DNSSEC signing service

PCH operates the world’s largest DNSSEC public signing service, and the only one which meets or exceeds the security of the DNS root itself.

DNSSEC is crucial in securing the authenticity of DNS data and it is the underlying foundation for DANE, the technology that is replacing Certificate Authorities in securing web traffic. But no security chain is stronger than its weakest link. By using PCH's DNSSEC signing service, domain administrators maintain the highest possible level of security at each step of the domain resolution process, something that’s not possible using any other platform.

As the only operator of a FIPS 140-2 Level 4 DNSSEC and Common Criteria EAL4+ signing platform other than ICANN itself (who sign the root zone), since 2011, PCH has offered the highest level of DNSSEC confidence available.

The PCH DNSSEC signing service meets or exceeds the security of ICANN's DNSSEC signing process in all respects, with the additional benefit of being geopolitically distributed, rather than constrained within the single jurisdiction of the United States, as the root is. PCH's key management occurs in physical security facilities which we own and operate in Zürich, Switzerland; San Jose, California; and Singapore. In addition to security, PCH’s service features high availability: 100% uptime since it entered production in April, 2011, and that high availability is a consequence of our highly redundant facilities and operational practices.

A cornerstone of our organizational philosophy is that transparency is the only route to high security, and this works hand-in-hand with our not-for-profit mission to enhance Internet infrastructural security through knowledge transfer and the open dissemination of best practices and technological improvement. By creating a best-practice implementation that is simultaneously completely open-sourced, we ensure that domain administrators who use our signing platform are able not only to audit it fully, but also to appropriate and copy each and every part of it, and migrate to a self-operated solution as they desire to and become comfortable with the technology.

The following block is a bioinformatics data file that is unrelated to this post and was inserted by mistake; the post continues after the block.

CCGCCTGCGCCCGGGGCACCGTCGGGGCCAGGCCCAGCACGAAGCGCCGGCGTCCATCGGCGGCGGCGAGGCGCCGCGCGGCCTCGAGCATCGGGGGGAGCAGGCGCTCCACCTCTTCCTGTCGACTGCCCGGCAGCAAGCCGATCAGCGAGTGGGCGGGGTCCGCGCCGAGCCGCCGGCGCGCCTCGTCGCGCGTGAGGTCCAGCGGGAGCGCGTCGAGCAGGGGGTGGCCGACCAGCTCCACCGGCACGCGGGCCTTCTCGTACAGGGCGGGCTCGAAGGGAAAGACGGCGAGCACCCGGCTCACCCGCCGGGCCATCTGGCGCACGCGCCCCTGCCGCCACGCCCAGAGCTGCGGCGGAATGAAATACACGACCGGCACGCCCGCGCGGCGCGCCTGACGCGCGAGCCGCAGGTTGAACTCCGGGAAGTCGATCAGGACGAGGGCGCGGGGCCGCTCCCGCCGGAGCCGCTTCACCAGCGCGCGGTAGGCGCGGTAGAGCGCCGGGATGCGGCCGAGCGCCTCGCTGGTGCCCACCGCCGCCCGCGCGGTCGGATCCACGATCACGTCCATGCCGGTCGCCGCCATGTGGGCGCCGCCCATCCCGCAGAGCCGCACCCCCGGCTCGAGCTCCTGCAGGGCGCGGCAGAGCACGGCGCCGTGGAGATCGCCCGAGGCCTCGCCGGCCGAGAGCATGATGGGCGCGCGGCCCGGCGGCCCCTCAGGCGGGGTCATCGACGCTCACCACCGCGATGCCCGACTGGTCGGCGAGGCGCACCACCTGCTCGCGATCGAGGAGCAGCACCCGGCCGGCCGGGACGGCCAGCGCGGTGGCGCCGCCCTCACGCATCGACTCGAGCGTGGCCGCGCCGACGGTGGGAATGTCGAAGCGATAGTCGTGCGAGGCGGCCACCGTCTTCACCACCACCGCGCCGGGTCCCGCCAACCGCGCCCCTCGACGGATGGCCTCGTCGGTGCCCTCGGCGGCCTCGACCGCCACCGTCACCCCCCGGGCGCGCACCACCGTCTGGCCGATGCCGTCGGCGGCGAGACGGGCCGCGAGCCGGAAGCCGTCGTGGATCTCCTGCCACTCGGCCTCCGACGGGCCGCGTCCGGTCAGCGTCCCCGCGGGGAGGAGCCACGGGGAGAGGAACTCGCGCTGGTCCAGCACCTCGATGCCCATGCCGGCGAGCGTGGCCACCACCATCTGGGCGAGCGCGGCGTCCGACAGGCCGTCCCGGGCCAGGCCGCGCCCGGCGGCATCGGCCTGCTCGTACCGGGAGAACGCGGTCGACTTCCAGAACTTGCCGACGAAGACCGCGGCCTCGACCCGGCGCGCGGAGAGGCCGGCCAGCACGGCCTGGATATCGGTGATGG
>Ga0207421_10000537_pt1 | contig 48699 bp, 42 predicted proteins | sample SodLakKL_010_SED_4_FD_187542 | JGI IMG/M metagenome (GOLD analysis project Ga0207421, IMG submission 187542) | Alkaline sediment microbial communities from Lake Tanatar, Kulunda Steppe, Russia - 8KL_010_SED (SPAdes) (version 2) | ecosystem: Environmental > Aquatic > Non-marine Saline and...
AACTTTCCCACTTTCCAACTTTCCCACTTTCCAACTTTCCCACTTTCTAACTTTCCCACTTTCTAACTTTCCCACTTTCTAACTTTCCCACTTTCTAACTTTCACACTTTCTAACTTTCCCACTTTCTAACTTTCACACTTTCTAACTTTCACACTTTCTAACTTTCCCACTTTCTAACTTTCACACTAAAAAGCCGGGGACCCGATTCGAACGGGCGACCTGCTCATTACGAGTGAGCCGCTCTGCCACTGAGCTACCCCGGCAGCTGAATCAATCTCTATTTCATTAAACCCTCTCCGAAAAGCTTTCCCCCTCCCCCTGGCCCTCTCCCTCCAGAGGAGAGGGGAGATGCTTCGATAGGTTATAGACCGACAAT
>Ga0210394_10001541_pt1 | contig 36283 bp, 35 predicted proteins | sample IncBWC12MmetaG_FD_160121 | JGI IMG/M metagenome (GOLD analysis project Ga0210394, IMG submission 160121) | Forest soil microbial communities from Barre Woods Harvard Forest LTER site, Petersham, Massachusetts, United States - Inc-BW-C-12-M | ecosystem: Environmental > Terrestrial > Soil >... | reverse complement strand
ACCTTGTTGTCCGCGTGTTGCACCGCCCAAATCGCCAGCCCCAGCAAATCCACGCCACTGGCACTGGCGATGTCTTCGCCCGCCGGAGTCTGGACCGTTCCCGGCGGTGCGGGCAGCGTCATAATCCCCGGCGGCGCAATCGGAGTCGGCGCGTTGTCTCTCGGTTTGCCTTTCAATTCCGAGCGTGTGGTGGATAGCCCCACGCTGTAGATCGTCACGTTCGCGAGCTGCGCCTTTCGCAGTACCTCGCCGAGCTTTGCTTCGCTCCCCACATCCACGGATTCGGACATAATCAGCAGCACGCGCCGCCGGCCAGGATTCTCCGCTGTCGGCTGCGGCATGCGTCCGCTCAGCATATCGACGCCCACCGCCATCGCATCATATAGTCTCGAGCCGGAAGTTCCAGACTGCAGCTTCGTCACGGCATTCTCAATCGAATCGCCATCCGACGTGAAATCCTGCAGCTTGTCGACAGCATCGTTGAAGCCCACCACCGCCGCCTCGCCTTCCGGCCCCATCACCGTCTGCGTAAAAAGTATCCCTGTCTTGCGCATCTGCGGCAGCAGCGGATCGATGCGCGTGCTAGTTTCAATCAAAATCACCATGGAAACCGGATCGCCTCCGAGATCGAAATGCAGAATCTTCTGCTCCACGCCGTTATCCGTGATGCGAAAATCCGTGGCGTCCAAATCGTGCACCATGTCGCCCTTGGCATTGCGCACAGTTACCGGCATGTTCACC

For more information contact our DNS services group.


Physical Security

In each facility, cryptographic key material is utilized solely within an ISO/IEC 11889 Trusted Platform Module (TPM). The TPM is an integral component of a FIPS 140-2 Level 4 and Common Criteria EAL4+ Hardware Security Module (HSM). In the Zurich, San Jose and Singapore facilities, which are in finished form, the HSM, in turn, is protected within a GSA Class-5 IPS Security Container (IPS). The IPS, in turn, is contained within an enclosure meeting the physical specifications of a DCI Directive 6/9 Section 4.3 Sensitive Compartmented Information Facility (SCIF). The SCIF, in turn, is enclosed within a vault that has been hardened against forced or covert entry in accordance with DCI 6/9 Sections 4.2 and 4.4, and the interior of which is under constant video recording and other monitoring. This vault, in turn, is housed within a building that meets or is substantively in accord with the relevant portions of the Telecommunications Industry Association specification 942 of a Tier-4 datacenter. In addition, the Zurich facility meets the requirements of FEMA TR-87 Standards for Fallout Shelters and the Swiss Federal Office for Civil Protection TWK 1994 - Technische Weisung für die Konstruktion und Bemessung von Schutzbauten (“Technical Directive for the construction and design of nuclear protection structures”) and its subsidiary documents. In the current Berkeley KSK facility, the HSM is stored in an unloaded state (containing no cryptographic key material) in a business-grade safe, while a permanent Berkeley IPS, SCIF, and vault are under construction.

Together, the TPM, HSM, IPS, SCIF, Vault, and Datacenter comprise six concentric layers of physical security, each successively harder to compromise than the last, to provide tamper resistance and tamper evidence protecting the key material and zone-signing process at each location.